Scaffolding Discovery Learning In 3D Virtual Environments: Challenges and Considerations for Instructional Design

Scaffolding Discovery Learning In 3D Virtual Environments: Challenges and Considerations for Instructional Design

Mark J.W. Lee (Charles Sturt University, Australia) and Barney Dalgarno (Charles Sturt University, Australia)
DOI: 10.4018/978-1-61692-825-4.ch008
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Abstract

This chapter examines the importance of and possibilities for providing learner support and scaffolding in 3D virtual learning environments designed to promote and encourage learner exploration and discovery. The chapter begins with an overview of the need for scaffolding in discovery learning, before discussing scaffolding in technology-mediated learning environments. A framework is presented for understanding the types of scaffolding that can be provided in such environments. Using a case study based on the design of a 3D Virtual Chemistry Laboratory, examples illustrating the way each category of scaffolding within the framework could be provided within a 3D virtual environment are presented. The chapter concludes with coverage of the key considerations in designing scaffolded 3D virtual environments, as well as some of the important issues in adapting the concepts of scaffolding from face-to-face to technology-mediated environments.
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Introduction

Proponents of immersive and three-dimensional (3D) virtual learning spaces have argued for designs based on a discovery learning paradigm, either explicitly (e.g. Chen, Toh, & Wan, 2003; Blanchard & Frasson, 2006; Bronack, Sanders, Cheney, Riedl, Tashner, & Matzen, 2008) or implicitly (e.g. Sanders & McKeown, 2007; Berge, 2008; Johnson & Levine, 2008; McKay, van Schie, & Headley, 2008). Discovery learning may be viewed as having its roots in the writings of authors such as Piaget (1973), who suggested that learners who are cognitively active will have learning advantages over learners who are cognitively passive, and Dewey (1938/1997), who stressed the need for learners to learn through concrete experience. It is Bruner (1961, 1962/1979), however, who is perhaps most widely regarded as the originator of discovery learning. Bruner claimed that discovery learning is an effective way of encouraging the learner to organize, assimilate, and integrate newly acquired knowledge in a cognitively active manner, as well as encouraging the learner to maintain a perspective on the purpose and significance of his/her learning, including developing an appreciation for the contexts and situations to which the knowledge may be applied.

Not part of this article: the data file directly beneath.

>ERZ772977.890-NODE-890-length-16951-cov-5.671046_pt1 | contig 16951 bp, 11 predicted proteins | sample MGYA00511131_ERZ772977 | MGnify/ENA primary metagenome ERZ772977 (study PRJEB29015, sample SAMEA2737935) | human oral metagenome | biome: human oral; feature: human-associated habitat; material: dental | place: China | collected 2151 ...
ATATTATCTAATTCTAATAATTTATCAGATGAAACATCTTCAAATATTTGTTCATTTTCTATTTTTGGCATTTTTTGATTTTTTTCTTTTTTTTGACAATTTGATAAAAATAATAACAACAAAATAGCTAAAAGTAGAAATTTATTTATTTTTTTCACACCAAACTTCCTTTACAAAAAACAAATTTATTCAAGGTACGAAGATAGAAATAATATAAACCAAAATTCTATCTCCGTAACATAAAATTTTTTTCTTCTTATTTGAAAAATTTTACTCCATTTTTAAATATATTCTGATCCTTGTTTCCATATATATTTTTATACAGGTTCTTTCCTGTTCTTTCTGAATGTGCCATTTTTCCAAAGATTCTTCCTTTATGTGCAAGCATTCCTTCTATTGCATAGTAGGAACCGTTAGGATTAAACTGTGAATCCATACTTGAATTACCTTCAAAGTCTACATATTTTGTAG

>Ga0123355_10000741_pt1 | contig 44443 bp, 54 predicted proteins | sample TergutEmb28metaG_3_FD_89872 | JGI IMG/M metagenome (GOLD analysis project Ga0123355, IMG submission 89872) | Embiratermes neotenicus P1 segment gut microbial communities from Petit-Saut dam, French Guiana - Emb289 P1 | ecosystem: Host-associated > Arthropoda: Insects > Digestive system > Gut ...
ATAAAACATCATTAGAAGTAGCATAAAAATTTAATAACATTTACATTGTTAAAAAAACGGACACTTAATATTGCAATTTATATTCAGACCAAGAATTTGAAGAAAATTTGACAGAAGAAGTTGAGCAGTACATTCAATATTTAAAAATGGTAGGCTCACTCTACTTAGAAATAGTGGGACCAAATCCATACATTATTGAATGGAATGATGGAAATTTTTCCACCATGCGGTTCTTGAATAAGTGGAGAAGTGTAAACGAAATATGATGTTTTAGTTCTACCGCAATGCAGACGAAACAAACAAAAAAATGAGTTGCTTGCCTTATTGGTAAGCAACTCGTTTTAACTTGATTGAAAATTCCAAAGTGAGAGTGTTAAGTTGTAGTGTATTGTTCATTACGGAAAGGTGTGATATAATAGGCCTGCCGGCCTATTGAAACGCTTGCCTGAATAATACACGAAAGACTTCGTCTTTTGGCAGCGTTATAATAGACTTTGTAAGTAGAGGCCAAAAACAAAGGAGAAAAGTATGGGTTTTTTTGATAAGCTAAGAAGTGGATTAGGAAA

Mayer (2004), however, cites compelling research evidence gathered over three decades that attests to the inefficiencies inherent in ‘pure discovery learning,’ and advocates the use of guided discovery strategies incorporating cognitive activities aligned to the intended curricular outcomes, along with the provision of appropriate instructional support. In an education landscape where we are witnessing the advent of new and nascent ‘Web 2.0’ and ‘Web 3.0’ technologies that shift the locus of control and place the power of information and content creation and manipulation firmly in the hands of the “people formerly known as the audience” (Rosen, 2006, para. 1), a number of other authors have also highlighted the tensions that exist between autonomous, learner-directed approaches to technology-mediated learning and the need to design and provide suitable supports to guide and assist learners in line with self-regulated learning theory (Hai-Jew, 2008; McLoughlin & Lee, 2010).

Wood, Bruner, and Ross’ (1976) concept of scaffolding is particularly important in this context, as is the related and arguably underpinning concept of the zone of proximal development (ZPD) (Vygotsky, 1978). These ideas not only direct our attention to the importance of learning supports, but also stress that the instructional process must incorporate a level of responsiveness to the individual needs and state of conceptual understanding achieved by learners (McLoughlin, 2002; Azevedo, Moos, Greene, Winters, & Cromley, 2008). A wealth of research has been conducted leading to the formulation of theoretically and empirically grounded design principles, guidelines, and models for scaffolding learning in traditional or face-to-face settings (see, for example, Palincsar, 1986; Bliss, Askew, & Macrae, 1996; Hogan & Pressley, 1997; Sanders & Welk, 2005); more recently, a growing body of literature has emerged concerning the use of scaffolding in technology-mediated learning environments (McLoughlin, 1999; Winnips, 2001; McLoughlin, 2002; Brush & Saye, 2001; Davis & Miyake, 2004; Sharma & Hannafin, 2007; Jacobson & Azevedo, 2008). A key question, then, is how to apply these ideas from conventional instructional design to the design of 3D virtual learning environments (VLEs), including the new wave of 3D virtual worlds and multi-player online games whose purported educational uses and benefits are garnering much attention and excitement in all sectors of the education and training industry.

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